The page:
bear or German Bär are possibly connected with the word for “brown”; the Slavic terms (medved’, etc.) mean “eater of honey”; the Baltic ones, “furry”; the Old Irish one (mathghamain) is a compound which means “good calf”.

Reference:
- Mario Alinei, 1996,
Origini delle lingue d'Europa I. La Teoria della Continuità. Bologna, Il Mulino, pp. 568-570.

9 comments:

JoseAngel said...

I disagree when you say that bears don't play a part in our everyday life. There are as many Teddy bears in my children's rooms than you may find in the whole of Spain, whether freer-ranging or in zoos. So we still live with them, at least in an imaginary dimension. I've heard that my surname, "Garcia", is related to the word for "bear" in Basque. Now Basque is not an indo-european language, but does someone say whether it is related to brown colour, or to honey, or to some other quality of bears? I suppose the reason for choosing one quality or another for the name is in the last analysis chaotic and random.

Jesús Sanchis said...

Hello joseangel, and welcome to this blog.

The point I want to make in this article, based mainly on Mario Alinei's discoveries, is that the various names for the bear in IE languages look like euphemistic susbtitutions of previous terms. The root *rkto-s or *rkso-s seems to be the older form, whereas the other ones, as I said, would be substitute names (adjectives, periphrases). Comparing linguistic data with anthropological and archaeological evidence it looks quite reasonable to think that these terminological developments took place in the Paleolithic. As you know, this is absolutely against traditional IE chronology, hence the importance of Alinei's theory.

Yes, bears are common in our everyday life as toys, etc., but the role they played or still play in hunter-gatherer groups is radically different from the merely iconic, playful use of bears in our western culture.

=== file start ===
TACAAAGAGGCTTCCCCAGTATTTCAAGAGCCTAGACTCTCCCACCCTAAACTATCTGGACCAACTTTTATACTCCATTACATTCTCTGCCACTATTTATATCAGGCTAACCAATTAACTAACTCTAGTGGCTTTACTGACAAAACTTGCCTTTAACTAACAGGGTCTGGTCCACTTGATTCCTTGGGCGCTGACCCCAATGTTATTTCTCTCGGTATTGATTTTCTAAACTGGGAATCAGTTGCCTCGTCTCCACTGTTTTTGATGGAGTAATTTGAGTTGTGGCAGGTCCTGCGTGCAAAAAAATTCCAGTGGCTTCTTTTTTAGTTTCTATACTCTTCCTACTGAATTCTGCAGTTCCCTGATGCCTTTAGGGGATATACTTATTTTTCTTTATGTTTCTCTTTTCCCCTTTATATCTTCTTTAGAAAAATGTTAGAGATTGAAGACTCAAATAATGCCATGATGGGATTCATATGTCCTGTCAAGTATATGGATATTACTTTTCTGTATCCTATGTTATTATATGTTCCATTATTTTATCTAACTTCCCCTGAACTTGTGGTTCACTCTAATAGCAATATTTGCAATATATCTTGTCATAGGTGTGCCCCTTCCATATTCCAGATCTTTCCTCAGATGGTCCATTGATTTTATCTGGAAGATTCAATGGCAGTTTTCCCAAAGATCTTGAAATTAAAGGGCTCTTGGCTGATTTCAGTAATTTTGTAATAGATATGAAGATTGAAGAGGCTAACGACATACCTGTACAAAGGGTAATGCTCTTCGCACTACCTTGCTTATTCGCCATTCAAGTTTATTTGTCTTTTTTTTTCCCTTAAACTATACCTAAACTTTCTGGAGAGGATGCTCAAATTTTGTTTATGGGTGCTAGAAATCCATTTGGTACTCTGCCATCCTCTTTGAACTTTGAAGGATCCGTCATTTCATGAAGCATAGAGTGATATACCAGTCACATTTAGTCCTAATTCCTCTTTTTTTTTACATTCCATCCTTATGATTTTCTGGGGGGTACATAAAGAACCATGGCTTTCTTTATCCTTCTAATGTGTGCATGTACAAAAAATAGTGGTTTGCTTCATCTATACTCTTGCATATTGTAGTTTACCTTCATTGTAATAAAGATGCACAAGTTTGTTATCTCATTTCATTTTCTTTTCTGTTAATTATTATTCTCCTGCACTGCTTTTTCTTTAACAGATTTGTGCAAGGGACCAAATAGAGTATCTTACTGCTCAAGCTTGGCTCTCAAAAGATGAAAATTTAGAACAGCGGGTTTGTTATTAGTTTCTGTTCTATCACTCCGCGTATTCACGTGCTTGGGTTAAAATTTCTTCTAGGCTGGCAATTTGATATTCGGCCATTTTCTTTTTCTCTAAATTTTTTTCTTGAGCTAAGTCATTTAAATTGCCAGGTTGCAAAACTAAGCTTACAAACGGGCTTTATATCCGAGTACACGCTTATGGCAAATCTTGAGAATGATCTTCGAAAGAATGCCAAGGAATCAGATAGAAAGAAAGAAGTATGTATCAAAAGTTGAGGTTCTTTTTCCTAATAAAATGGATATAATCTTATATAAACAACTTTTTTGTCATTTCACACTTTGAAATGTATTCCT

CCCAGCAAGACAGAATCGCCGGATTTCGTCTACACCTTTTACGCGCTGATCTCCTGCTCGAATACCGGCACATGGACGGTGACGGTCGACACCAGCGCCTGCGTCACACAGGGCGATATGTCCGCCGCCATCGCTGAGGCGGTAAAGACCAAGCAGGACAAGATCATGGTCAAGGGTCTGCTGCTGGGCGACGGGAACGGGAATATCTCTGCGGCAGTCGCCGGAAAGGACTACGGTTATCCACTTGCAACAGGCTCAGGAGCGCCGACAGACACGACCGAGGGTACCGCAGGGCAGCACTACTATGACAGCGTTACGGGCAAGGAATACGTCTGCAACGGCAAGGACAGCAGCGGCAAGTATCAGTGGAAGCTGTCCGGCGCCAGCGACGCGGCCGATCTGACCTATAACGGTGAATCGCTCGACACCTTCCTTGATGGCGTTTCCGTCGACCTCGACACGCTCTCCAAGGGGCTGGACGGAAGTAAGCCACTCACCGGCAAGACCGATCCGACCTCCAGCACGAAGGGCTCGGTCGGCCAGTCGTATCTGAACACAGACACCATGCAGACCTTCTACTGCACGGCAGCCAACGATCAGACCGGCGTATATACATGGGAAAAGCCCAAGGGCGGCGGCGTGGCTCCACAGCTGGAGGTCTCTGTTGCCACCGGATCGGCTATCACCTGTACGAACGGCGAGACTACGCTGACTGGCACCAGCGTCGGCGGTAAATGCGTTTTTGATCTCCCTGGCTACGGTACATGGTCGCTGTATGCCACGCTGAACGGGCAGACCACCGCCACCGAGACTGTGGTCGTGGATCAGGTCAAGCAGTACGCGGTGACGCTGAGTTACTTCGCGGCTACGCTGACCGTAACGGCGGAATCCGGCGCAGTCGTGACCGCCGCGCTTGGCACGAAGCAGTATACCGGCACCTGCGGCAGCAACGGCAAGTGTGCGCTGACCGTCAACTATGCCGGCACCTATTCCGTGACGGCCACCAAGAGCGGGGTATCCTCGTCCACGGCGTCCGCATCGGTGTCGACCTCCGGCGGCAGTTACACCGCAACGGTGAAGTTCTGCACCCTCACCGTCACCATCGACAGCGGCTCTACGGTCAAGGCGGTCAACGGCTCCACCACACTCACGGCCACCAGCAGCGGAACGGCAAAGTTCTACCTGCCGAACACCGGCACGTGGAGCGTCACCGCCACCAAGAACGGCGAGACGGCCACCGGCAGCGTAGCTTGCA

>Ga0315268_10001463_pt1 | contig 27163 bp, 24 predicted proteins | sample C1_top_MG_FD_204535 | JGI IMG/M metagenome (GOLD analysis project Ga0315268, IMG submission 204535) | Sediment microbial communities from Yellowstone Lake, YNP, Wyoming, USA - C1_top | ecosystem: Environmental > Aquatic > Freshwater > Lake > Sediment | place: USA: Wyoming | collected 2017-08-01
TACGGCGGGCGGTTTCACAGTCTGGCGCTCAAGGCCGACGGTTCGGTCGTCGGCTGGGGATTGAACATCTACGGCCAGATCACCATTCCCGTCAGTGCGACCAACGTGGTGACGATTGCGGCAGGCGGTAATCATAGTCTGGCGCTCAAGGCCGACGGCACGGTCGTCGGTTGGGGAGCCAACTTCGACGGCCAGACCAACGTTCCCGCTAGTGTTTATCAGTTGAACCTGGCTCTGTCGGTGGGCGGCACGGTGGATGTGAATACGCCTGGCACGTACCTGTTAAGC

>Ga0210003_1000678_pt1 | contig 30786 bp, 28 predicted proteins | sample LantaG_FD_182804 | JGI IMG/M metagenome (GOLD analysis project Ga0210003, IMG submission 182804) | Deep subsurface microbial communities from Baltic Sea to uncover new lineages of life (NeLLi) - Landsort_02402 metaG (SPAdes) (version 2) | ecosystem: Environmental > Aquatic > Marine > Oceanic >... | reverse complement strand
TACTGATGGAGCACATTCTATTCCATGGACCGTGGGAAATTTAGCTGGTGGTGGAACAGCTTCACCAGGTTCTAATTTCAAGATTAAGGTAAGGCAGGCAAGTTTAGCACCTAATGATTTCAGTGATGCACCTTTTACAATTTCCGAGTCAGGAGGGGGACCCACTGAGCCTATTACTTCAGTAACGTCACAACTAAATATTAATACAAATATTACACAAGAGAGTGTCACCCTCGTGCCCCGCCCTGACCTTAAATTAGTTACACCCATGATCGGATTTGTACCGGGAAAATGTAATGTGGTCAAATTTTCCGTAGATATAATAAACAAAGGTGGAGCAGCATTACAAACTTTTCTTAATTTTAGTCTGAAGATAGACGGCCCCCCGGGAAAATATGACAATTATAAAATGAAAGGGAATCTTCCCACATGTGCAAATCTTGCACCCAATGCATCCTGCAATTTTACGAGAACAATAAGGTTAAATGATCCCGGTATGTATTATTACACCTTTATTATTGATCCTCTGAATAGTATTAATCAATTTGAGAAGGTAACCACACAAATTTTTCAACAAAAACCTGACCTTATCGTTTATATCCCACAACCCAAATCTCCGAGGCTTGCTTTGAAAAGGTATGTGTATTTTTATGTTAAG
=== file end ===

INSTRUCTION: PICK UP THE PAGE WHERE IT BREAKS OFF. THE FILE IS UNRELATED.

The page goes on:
Octavià Alexandre said...

In fact, Basque hartz 'bear', is of IE origin. This word is linked to a root 'marten; otter' found in a few North-East Caucasian (NEC) languages, so this is most definitely a Paleolithic root.

But the Baltic word for 'bear' have nothing to do with a taboo-word hairy'. This is a common Balto-Slavic root *t-la:k related to other wild animal mames in several languages:
Semitic *dalak’/g- ~ *dVk’al- 'marten; wild cat; lynx',
Altaic *t`ule(kV) ‘fox; wolf’,
NEC *dVlVgV ‘a small wild animal’

Poor mastering of comparative linguistics is lethal for any "continuity theory".

Jesús Sanchis said...

Octavià, I know you're fond of comparing distant 'proto-forms' and 'proto-languages'. Be careful: one day you might reach the conclusion that a dog is a cat...

Octavià Alexandre said...

Don't be silly, Jesús. It's precisely upon these long-range comparisons where historical linguistics is founded.

How could otherwise ascertain the etymology of Spanish perro?

I can see PCT/PCP proponents (including you among them) aren't generally experts on the field, so they lack the necessary knowledge to make a solid theory about such a complicated language family as IE.

Jesús Sanchis said...

Octavià, it is obvious that we don't share the same views about historical linguistics.

And please, refrain from using expressions such as "Don't be silly". This is not the place for such language.

And yes, it's true: among the members of the PCP workgroup you won't find many 'experts' in historical linguistics in the traditional sense of the word, i.e. you will not find people who use linguistic comparison with the aim of reconstructing proto-languages. This is all that traditional comparative linguistics is about: inventing proto-languages. I think there are other possible ways. Maybe I'm wrong, but I think it's worth the effort. And in fact I'm already working on my PhD project. Blogs are just an informal medium for debate and discussion, and they're quite interesting indeed, but there's a BIG DIFFERENCE between proposing or suggesting things in a blog (as you do) and carrying out real research.

Octavià Alexandre said...

you will not find people who use linguistic comparison with the aim of reconstructing proto-languages. This is all that traditional comparative linguistics is about: inventing proto-languages.

I disagree. As I said before, proto-languages are a useful tool (and in fact the only real one) which help us to ascertain genetical relationships between languages.

The problem is the (ab)use some linguists may make of them. For example, for many Indo-Europeanists, the PIE they recontruct was complete "package" (using your own terminology) including hundreds of roots which I can show aren't IE-native.